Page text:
Dr. Nelson specializes in treating anxiety and insomnia. She also enjoys seeing individuals who are adjusting to relationship or health changes. Individuals exploring career interests and transitions are also welcome. Our office has lots of natural light and has been set up to make your therapy session a comfortable, safe place to talk. You will find validation for your emotions and strategies to move toward your goals. Therapy focuses on your values and uses cognitive behavioral therapy and acceptance and commitment therapy strategies.

An 8-10 session treatment program that can help people who have difficulty falling asleep, staying asleep, or find their sleep is unrefreshing. CBT-I is a scientifically proven, highly effective way to end insomnia without relying on sleeping pills. This goal-directed therapy teaches you skills that can be used if insomnia recurs in the future. CBT-I has long-lasting benefits and most participants report improved sleep satisfaction. 

ACT is a newer therapy also used to treat anxiety and depression, has also been found to be effective in treatment of anxiety, OCD, and depression. ACT uses acceptance and mindfulness strategies to teach patients not to overreact to or avoid unpleasant thoughts and feelings but rather move toward valued behavior. 

Behavioral Therapy and Cognitive Behavioral therapy are short-term treatments that teach skills. What makes Cognitive Behavioral Therapy unique is that it focuses on the ways that a person’s cognitions (i.e., thoughts), emotions, and behaviors are connected and affect one another. Because emotions, thoughts, and behaviors are all linked, CBT allows for therapists to intervene at different points in the cycle.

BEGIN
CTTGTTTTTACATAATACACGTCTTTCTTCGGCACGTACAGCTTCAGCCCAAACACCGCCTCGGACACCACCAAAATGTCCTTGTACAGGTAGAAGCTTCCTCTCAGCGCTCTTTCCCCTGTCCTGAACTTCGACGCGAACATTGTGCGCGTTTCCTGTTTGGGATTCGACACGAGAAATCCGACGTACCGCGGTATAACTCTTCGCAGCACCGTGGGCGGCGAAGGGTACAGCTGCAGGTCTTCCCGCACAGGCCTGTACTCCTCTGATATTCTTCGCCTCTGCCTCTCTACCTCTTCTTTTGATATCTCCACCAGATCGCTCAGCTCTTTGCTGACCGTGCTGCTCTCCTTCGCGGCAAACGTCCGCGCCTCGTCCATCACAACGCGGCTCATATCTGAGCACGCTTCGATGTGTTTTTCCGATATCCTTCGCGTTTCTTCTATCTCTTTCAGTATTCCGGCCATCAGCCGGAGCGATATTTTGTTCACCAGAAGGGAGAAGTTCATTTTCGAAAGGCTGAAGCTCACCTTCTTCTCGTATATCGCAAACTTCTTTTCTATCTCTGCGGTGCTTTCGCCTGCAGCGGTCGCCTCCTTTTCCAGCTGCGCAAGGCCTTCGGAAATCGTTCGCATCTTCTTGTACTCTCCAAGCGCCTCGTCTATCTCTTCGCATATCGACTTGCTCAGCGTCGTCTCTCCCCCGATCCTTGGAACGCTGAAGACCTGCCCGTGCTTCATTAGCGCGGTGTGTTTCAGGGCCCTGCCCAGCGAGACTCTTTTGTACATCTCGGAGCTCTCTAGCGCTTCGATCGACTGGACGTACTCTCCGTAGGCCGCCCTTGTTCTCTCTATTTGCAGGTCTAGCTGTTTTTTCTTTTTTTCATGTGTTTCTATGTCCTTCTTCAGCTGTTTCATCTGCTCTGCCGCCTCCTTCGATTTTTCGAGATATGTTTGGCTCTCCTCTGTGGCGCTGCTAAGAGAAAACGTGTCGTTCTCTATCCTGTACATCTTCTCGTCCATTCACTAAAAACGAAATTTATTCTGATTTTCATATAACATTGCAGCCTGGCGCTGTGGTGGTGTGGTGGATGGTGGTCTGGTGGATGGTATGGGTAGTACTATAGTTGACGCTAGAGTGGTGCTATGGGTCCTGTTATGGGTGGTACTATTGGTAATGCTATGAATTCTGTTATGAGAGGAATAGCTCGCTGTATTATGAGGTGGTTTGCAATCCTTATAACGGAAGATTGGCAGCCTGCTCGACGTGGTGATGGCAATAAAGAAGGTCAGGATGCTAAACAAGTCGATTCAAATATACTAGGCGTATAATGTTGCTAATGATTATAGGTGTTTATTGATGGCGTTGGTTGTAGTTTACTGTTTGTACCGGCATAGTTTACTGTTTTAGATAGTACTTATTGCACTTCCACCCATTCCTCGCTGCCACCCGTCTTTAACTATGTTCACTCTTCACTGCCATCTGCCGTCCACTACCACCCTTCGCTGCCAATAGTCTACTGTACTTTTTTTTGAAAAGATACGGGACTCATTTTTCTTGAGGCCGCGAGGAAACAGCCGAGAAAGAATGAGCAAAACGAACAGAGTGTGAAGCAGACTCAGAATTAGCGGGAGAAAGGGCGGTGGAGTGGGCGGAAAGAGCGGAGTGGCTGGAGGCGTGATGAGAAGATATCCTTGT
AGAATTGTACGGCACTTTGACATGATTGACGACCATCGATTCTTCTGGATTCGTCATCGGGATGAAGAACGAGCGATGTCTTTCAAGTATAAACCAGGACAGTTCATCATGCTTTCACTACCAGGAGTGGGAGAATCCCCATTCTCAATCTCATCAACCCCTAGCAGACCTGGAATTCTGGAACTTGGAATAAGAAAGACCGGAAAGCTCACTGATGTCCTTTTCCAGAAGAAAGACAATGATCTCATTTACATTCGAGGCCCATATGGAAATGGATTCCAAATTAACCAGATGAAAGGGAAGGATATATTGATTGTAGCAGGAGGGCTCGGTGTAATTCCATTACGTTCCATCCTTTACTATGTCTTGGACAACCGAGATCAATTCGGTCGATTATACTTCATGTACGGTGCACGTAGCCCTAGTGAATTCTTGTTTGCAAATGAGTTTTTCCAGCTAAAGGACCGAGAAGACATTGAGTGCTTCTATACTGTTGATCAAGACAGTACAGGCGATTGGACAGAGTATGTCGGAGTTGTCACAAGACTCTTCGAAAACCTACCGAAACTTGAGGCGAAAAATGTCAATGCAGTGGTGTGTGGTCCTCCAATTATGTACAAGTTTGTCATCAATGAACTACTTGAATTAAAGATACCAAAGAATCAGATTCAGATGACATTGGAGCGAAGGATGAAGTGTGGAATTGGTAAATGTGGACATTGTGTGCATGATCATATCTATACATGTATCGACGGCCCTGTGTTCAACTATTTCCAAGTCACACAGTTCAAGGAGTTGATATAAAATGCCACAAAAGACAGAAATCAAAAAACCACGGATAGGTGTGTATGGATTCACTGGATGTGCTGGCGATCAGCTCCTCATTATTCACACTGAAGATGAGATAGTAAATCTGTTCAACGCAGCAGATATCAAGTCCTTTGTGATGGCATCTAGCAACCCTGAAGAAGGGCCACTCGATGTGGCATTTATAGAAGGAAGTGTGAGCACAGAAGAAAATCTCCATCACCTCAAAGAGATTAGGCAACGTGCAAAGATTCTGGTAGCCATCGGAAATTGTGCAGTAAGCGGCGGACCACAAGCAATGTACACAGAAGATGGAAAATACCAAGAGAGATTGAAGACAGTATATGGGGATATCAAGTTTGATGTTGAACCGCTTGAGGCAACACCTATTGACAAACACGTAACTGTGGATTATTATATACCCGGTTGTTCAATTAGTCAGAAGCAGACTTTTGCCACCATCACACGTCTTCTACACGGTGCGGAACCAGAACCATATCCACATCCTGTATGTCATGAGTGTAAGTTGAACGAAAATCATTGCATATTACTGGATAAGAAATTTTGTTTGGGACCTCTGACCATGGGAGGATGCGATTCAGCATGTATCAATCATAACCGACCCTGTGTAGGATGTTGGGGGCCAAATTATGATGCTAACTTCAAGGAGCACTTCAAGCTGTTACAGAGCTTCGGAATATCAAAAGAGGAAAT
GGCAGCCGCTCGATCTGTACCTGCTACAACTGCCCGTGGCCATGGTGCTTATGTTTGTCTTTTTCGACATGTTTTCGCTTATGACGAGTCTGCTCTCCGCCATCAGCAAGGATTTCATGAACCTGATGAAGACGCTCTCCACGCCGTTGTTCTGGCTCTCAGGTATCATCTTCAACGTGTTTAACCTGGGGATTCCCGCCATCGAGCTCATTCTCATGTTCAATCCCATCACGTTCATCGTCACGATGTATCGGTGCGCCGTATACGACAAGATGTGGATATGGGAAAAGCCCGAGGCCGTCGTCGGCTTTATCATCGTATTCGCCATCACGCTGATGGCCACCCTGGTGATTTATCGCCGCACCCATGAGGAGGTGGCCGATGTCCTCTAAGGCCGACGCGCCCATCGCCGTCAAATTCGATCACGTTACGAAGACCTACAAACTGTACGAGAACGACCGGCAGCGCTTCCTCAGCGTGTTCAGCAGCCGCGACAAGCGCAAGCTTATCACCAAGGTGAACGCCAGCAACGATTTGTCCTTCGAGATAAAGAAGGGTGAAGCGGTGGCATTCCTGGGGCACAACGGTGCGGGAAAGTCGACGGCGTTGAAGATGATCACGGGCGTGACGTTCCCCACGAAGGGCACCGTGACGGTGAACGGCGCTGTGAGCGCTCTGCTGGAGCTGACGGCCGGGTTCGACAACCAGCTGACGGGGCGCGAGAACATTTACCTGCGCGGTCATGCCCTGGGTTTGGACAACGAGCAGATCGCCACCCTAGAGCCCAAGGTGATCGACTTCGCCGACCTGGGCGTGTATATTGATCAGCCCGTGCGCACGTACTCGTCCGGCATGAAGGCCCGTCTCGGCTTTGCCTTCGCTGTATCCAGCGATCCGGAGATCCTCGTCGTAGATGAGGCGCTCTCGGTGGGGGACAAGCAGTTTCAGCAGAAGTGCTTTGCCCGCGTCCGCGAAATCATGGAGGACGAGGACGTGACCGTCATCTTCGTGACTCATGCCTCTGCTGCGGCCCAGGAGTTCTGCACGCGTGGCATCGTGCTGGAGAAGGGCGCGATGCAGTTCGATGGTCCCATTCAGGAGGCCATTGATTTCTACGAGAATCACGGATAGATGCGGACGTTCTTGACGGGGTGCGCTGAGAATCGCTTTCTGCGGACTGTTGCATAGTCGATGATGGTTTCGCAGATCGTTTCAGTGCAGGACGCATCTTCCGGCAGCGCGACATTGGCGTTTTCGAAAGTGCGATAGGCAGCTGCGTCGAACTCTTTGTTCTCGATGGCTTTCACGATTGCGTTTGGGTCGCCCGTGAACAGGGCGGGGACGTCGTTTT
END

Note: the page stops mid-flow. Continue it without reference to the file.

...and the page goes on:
Changes or goals might involve: 
A way of acting: like going for a walk or greeting a classmate or coworker 
A way of feeling: like helping a person to be less scared, less depressed, or less anxious; 
A way of thinking: like learning to problem-solve or turn down the volume on self-defeating thoughts;
A way of dealing with physical or medical problems: like reducing back pain or helping a person stick to a doctor’s suggestions. 

Cognitive behavioral therapists usually focus more on the current situation and its solution, rather than the past. They concentrate on a person’s views and beliefs about their life. The goal of CBT is to help people improve and gain more control over their lives by changing behaviors that don’t work well to ones that do. 

Exposure and Response Prevention (ERP) is a specific CBT technique. ERP involves teaching the person to deliberately encounter/ exposure themselves to situations that trigger obsessive thoughts and fears (exposure), but resist carrying out the usual compulsive acts associated with the obsession (response prevention). This ERP technique leads clients to gradually learn to tolerate the discomfort and anxiety associated with not performing their compulsions. This results in decreased anxiety and an increased sense of mastery.